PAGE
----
Fellow: Awarded 2008
Field of Study: Earth Science
Competition: US & Canada
James Farquhar is an Associate Professor in the Earth Systems Science Interdisciplinary Center and Department of Geology at the University of Maryland. After receiving his Ph.D. from the University of Alberta in 1995, he spent the next two years as the Carnegie Postdoctoral Fellow at the Geophysical Laboratory at the Carnegie Institution of Washington; from 1997 to 2001, he was an NSF Postdoctoral Fellow and Research Chemist at the University of California, San Diego. In 2000, the same year he joined the faculty of the University of Maryland, he won the F. W. Clark Medal of the Geochemical Society, an award given annually to an early-career scientist for an outstanding contribution to geochemistry or cosmochemistry; in Mr. Farquhar's case, he received the award for his discovery of significant oxygen and sulfur isotopes in secondary phases in several meteorites from Mars.
On moving to the University of Maryland, Mr. Farquhar took up a study of sulfur in ancient geologic samples that revealed an unusual sulfur isotope signal in Earth's early geologic record, indicating a change in Earth's sulfur cycle approximately 2450 MYA, which influenced the levels of oxygen in the atmosphere. This significant find led to his appointment as Professeur Invité at the Institut de Physique du Globe de Paris in 2007, and invitations to speak at UCLA's Department of Earth and Space Sciences; the Tokyo Institute of Technology; the Lunar and Planetary Institute, a NASA-funded institute in Houston, Texas; Woods Hole Oceanographic Institution; LGGE Grenoble; among many other institutions and more than twenty-four conferences. He has also been a Guest Investigator at the Biological Institute of the University of Southern Denmark and a Visiting Research Scientist at the Max Planck Institute for Marine Microbiology in Bremen, Germany, and Fellow of the Hanse Wissenschaftskolleg in Delmenhorst, Germany. In 2004 he received an NSF CAREER Award.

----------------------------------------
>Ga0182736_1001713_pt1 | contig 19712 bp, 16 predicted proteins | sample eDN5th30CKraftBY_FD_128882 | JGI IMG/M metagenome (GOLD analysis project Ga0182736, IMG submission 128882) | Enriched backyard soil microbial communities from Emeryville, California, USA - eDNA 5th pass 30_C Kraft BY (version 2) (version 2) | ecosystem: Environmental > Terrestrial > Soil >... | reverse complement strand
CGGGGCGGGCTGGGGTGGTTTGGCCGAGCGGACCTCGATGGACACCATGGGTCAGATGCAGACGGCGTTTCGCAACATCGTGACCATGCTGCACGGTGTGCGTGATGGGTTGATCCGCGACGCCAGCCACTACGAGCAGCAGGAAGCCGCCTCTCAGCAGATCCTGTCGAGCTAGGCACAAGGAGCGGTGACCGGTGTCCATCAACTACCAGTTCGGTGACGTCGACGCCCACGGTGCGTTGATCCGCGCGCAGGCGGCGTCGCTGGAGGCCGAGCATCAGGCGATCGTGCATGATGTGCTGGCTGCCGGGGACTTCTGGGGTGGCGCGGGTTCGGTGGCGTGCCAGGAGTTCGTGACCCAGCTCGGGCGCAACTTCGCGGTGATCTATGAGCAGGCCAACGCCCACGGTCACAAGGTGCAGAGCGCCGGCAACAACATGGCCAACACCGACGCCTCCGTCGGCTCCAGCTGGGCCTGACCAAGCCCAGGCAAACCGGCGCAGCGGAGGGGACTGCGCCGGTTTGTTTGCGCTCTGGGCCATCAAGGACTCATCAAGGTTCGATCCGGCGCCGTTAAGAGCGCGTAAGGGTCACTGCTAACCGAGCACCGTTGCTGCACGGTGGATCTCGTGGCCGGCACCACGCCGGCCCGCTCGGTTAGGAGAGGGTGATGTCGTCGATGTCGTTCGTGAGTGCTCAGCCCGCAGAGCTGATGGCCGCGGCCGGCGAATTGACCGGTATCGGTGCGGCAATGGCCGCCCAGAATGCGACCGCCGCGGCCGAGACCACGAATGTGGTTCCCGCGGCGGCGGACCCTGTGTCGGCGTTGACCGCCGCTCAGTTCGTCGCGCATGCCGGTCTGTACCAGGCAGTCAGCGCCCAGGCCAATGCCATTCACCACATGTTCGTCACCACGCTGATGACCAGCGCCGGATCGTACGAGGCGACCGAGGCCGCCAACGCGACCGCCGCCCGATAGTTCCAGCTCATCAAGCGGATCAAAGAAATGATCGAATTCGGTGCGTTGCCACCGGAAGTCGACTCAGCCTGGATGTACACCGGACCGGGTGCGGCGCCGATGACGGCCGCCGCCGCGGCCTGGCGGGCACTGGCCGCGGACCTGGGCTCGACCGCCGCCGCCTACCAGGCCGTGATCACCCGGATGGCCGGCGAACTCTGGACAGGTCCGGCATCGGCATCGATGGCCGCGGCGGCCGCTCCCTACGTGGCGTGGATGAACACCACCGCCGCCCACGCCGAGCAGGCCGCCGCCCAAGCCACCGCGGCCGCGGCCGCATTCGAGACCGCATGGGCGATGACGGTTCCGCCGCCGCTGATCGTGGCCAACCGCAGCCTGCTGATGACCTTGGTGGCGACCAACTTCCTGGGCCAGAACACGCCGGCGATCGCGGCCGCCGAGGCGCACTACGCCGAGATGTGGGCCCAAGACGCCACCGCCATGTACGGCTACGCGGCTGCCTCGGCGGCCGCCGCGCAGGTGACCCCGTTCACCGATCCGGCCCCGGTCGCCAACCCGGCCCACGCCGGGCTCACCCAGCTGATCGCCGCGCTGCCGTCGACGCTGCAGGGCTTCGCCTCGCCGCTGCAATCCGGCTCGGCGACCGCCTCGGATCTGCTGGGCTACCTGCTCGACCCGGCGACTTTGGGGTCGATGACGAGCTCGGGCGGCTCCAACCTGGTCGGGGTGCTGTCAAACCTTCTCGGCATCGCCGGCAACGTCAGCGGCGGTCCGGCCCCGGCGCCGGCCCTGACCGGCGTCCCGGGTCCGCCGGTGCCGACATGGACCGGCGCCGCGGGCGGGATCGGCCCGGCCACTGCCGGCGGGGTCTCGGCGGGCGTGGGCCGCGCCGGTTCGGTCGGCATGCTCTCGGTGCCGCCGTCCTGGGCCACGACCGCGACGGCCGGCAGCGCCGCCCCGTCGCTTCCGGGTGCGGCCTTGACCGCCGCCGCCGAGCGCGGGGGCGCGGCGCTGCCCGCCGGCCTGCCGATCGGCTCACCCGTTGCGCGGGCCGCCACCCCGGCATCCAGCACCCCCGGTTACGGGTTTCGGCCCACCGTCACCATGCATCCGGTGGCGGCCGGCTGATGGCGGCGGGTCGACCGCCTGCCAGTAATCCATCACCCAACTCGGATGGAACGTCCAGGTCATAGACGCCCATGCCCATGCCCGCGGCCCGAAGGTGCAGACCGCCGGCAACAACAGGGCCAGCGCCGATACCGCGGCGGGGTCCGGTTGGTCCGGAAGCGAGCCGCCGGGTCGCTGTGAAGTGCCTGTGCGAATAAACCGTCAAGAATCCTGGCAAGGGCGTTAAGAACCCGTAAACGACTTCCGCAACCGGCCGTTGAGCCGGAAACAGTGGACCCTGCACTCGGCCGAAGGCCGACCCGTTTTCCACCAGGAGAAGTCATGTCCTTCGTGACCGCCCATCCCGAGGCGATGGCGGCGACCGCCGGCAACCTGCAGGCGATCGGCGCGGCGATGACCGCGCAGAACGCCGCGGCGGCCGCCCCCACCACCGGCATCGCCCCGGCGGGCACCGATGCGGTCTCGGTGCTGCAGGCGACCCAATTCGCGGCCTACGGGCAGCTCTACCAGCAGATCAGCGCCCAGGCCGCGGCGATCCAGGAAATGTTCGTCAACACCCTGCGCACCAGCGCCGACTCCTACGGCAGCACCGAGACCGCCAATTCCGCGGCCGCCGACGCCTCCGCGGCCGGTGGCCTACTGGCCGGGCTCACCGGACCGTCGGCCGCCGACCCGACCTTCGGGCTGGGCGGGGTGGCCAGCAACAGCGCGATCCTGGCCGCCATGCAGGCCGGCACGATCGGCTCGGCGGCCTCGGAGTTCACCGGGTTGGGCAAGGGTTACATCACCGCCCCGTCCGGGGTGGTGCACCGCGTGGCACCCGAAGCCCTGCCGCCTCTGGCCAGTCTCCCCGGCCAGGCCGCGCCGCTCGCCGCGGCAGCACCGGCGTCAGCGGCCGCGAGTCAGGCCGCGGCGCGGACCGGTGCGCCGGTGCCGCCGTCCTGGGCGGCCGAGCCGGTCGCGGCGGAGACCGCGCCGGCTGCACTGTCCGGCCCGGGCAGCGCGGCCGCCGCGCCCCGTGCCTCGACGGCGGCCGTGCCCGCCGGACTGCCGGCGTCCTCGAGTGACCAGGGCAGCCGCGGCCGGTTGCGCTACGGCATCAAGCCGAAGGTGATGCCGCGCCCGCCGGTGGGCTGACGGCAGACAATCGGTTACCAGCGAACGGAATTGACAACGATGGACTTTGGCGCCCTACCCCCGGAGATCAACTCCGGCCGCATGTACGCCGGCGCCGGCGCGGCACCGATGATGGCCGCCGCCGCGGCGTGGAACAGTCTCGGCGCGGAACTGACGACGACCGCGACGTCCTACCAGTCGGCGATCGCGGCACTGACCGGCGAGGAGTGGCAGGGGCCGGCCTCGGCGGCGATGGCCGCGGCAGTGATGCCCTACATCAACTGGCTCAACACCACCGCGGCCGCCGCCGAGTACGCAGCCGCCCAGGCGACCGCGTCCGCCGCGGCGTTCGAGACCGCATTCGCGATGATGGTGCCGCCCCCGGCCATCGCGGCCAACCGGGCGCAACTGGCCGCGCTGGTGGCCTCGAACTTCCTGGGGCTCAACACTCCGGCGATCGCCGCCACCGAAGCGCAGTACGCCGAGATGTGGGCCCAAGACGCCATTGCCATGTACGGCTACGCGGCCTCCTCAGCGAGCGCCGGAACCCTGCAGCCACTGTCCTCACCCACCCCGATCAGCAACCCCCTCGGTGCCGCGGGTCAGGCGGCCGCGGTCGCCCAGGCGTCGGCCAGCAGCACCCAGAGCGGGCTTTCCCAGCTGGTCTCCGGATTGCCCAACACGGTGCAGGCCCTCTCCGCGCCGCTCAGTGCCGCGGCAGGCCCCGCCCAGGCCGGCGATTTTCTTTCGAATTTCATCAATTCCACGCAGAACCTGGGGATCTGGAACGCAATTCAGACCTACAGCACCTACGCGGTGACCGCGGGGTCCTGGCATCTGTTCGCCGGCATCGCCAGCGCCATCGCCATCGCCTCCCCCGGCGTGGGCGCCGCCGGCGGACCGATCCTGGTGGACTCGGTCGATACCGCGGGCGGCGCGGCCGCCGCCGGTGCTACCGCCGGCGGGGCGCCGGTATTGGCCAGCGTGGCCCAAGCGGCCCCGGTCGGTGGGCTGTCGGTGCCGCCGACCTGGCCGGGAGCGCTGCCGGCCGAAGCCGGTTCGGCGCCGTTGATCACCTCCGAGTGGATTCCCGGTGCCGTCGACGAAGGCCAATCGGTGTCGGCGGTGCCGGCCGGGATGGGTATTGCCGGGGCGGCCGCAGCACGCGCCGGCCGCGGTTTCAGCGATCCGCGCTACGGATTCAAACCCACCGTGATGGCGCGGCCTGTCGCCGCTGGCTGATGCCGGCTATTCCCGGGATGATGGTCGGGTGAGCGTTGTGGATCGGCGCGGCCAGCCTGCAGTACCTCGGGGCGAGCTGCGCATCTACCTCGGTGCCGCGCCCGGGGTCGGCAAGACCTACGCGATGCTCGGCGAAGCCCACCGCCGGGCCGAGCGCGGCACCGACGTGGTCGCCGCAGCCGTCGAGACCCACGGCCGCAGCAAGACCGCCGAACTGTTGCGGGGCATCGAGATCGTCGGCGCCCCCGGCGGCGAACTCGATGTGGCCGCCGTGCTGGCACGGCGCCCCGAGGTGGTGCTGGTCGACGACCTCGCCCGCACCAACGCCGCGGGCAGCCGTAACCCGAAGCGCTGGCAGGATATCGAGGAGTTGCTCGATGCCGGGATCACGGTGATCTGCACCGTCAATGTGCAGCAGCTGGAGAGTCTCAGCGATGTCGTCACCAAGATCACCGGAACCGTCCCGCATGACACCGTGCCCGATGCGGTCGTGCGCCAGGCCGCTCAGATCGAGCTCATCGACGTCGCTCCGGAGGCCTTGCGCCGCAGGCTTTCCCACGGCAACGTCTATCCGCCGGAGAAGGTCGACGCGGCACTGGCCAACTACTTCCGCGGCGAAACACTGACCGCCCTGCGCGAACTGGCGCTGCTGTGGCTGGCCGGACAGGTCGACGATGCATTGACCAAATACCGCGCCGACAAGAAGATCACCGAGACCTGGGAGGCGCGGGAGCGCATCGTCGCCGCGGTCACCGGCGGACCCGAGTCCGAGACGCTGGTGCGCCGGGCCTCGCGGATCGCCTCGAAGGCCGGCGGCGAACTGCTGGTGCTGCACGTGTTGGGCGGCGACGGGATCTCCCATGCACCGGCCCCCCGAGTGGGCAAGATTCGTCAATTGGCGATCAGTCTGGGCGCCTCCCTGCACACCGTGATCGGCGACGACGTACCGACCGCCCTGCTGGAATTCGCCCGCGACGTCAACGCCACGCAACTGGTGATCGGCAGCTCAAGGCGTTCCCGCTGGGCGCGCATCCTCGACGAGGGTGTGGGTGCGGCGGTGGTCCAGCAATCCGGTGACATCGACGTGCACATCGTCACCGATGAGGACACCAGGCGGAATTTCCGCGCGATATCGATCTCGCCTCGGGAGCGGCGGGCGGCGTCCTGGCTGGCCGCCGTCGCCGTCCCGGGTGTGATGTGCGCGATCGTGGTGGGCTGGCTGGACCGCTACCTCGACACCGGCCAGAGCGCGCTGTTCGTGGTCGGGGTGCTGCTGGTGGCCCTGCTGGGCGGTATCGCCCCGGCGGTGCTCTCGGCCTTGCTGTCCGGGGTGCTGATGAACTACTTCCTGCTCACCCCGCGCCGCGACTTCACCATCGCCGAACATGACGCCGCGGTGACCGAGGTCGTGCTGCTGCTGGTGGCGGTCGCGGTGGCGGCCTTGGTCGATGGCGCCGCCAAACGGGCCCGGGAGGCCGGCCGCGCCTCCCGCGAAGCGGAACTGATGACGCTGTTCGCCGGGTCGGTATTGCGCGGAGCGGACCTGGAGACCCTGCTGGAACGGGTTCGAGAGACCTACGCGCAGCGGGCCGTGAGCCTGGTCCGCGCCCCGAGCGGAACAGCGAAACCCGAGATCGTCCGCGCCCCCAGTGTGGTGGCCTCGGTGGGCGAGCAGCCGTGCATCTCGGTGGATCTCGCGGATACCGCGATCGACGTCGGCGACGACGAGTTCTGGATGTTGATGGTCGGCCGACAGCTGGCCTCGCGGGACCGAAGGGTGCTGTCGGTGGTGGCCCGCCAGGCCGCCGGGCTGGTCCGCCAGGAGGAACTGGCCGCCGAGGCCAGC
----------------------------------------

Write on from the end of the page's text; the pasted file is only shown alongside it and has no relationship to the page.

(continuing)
Among his many publications are the following: (with Mark H. Thiemens and Teresa Jackson), "Atmosphere-surface interactions on Mars: 170 measurements of carbonate from ALH 84001," Science, 280 (1998), 1580-1582; (with Joel Savarino, Terri L. Jackson, and Mark H. Thiemens), "Evidence of atmospheric sulphur in the Martian regolith from sulphur isotopes in meteorites," Nature, 404 (2000), 50-52; (with Huiming Bao and Mark Thiemens), "Atmospheric influence of the Earth's earliest sulphur cycle," Science, 289 (2000), 756-758; (with Boswell A. Wing et al.), "Mass-independent sulfur of inclusions in diamond and sulfur recycling on early Earth," Science, 298, No. 5602 (2002), 2369-2372; and (with David T. Johnston et al.), "Multiple sulfur isotopic interpretations of biosynthetic pathways: Implications for biological signatures in the sulfur isotope record," Geobiology, 1 (2003), 27-36.
James Farquhar was an associate editor of Geochimica et Cosmochimica Acta (2005-08) and Geochemical Transactions (2006-09) and is a member of the American Geophysical Union and the Geochemical Society. During his Guggenheim Fellowship term, he is conducting isotopic investigations of microbial sulfur metabolisms.